Credit unions began as a cooperative; a group that was created by members for a common goal, based on the principle of people helping people. As an alternative to banking and financial government-funded organizations, credit unions first began in Europe in the late 1800s and grew in popularity in the United States and Canada in the early 1900s, with the first credit unions beginning operations in Canada in 1901.
Credit unions, like small community banks, proved they could meet demand for financial services that large money center banks could not: serving all classes of people. The credit unions that served more disadvantaged urban and rural communities became and remain an important source of microfinance.
Credit unions are organized as non-profits; they are not money-making organizations. Therefore every dollar spent on compliance and operational costs is theoretically a dollar that does not directly benefit members, in the form of, for example, low-cost loans or higher earnings on deposits. Because of this, they traditionally experienced less pressure from the federal examining authorities when it came to security compliance standards. This is understandable because of the clear fundamental differences in the business model between banking institutions and credit unions. That is no longer the case today. All financial institutions are facing regulatory scrutiny and strict cyber compliance standards due to the increasingly sophisticated cyber-attacks the industry continues to experience. The National Credit Union Association (NCUA), as the federal regulator and insurer of credit unions, is no exception.
In 2017, the NCUA officially announced that cybersecurity would be one of the agency’s primary focus areas going forward. They launched a new Automated Cybersecurity Examination Tool (ACET) to assist examiners in assessing the effectiveness of credit union cybersecurity programs. Soon, word spread that examiners across the nation were issuing memorandums to credit unions, requiring swift action to enhance cybersecurity controls. All Covered, with our breadth of financial institution, focused solutions, and consulting services, was there to help!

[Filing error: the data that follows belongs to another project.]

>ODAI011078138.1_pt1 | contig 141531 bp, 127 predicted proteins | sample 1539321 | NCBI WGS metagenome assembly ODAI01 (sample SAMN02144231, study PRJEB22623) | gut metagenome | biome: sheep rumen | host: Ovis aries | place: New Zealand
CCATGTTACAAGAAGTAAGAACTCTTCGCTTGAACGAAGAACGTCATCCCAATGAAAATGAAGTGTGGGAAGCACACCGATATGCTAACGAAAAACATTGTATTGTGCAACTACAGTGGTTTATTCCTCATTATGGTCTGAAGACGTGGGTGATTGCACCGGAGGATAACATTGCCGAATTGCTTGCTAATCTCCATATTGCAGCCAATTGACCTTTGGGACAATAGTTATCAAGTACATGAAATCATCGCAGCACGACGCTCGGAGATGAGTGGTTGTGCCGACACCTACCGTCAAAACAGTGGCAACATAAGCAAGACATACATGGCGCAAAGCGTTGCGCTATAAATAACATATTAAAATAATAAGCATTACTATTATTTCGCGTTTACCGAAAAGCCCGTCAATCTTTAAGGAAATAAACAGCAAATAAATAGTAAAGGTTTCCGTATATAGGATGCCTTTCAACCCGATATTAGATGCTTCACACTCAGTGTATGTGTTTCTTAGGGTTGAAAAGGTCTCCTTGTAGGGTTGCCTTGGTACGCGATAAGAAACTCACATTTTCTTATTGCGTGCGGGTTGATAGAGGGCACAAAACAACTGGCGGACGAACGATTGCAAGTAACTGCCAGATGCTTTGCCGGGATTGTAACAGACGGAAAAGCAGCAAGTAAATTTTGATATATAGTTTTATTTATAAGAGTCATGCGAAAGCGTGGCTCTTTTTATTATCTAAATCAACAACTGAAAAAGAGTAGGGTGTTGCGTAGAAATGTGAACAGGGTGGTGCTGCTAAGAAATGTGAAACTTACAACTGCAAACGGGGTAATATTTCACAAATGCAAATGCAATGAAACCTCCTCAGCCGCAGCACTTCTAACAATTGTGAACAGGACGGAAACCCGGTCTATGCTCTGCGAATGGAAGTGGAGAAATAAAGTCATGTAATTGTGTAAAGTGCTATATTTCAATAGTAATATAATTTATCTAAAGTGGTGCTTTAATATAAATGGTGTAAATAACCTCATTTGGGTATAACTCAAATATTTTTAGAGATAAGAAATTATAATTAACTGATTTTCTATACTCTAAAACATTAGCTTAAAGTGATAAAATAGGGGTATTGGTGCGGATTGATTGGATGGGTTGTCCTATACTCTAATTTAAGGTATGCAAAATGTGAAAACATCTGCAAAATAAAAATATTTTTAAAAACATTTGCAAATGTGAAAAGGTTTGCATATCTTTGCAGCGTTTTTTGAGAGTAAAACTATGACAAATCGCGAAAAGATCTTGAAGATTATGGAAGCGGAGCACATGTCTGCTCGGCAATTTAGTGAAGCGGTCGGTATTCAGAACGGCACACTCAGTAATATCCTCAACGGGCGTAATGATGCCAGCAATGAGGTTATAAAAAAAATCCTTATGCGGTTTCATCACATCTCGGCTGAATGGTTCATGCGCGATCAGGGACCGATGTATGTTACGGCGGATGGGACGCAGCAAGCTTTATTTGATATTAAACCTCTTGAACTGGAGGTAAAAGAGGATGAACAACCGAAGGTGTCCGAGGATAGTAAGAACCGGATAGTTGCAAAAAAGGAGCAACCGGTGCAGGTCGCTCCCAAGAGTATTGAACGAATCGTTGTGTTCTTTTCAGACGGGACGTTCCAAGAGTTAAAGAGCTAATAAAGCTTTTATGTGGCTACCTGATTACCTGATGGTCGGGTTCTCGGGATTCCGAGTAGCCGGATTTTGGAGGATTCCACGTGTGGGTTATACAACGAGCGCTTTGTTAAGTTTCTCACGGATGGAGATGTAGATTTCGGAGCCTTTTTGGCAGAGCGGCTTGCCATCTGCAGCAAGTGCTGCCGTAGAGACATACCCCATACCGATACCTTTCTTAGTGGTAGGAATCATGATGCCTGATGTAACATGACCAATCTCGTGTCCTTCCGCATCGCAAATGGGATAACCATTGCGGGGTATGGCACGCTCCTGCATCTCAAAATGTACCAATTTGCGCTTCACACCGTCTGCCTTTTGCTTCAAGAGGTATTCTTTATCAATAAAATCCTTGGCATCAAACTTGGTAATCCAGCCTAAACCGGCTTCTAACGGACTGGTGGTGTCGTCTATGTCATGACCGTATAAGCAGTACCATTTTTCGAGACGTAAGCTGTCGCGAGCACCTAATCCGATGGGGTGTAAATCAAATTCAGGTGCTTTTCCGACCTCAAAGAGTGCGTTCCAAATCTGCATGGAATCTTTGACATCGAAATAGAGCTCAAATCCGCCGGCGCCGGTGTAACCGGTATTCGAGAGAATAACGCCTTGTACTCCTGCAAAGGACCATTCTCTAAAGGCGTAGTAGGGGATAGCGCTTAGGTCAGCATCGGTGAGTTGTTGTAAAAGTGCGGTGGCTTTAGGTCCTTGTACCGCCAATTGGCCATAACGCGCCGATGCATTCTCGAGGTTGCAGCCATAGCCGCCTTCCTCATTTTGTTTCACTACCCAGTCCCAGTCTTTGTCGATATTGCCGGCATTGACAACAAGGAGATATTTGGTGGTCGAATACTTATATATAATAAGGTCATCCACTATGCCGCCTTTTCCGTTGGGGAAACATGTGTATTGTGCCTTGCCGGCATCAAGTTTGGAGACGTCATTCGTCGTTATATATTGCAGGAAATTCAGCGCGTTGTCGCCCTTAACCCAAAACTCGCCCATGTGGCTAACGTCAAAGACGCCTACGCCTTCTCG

In October 2018, then NCUA Chairman McWatters, made a strong case in Congress to give the NCUA authority to examine technology service providers like its FFIEC counterparts. “Technological and other advancements, including credit union relationships with fin-techs and other third-party vendors, are changing the way financial services are provided,” McWatters said. “While these developments can help credit unions meet the needs of all segments of their membership and communities, they also mean that credit unions and the NCUA must evolve [cybersecurity provisions] to remain effective in the changing financial services landscape.”
As recently as June 2019, NCUA Chairman Hood appointed a Special Advisor to the Chairman for Cybersecurity, and in a press release stated, “Cybersecurity is one of [his] top priorities as Chairman of the NCUA.” Cybersecurity remains one of the topmost critical priorities for all financial institutions and their federal regulators to date.
Security is paramount, now more than ever.
And so when it comes to information security, it’s much more than a regulatory compliance issue. There is a real benefit to credit union members, especially with increasingly dangerous attacks being staged by cybercriminals. Credit unions do need to spend time and money to make sure that non-public customer information within their care is kept safe in an increasingly threatening environment. All Covered can help credit unions strengthen their information security posture, from employee cybersecurity training to risk assessments, to automated security solutions, at a reasonable cost.
Credit union executives need to be sure.
If you are a credit union executive, perhaps you are not sure about how well your bank is protecting member information. This type of information can be difficult to gain visibility into and to assess before your examiners give you bad news. Every credit union executive should be asking their IT managers or their third-party provider of IT services as the case may be, about what is being done to protect member information from cybercrime. In particular, inquire about how application and firmware patching is managed, and how vulnerabilities are proactively identified and remedied. Ask how administrator passwords are secured and whether remote access to credit union systems, including Office 365, if applicable, require two-factor authentication. Ask whether devices, such as laptops, tablets, and mobile phones, are required to be encrypted and whether they can be wiped remotely if lost or stolen. All Covered’s virtual Information Security Officer (vISO) service can help provide visibility to executive management and the board about all of these aspects of information security, and more.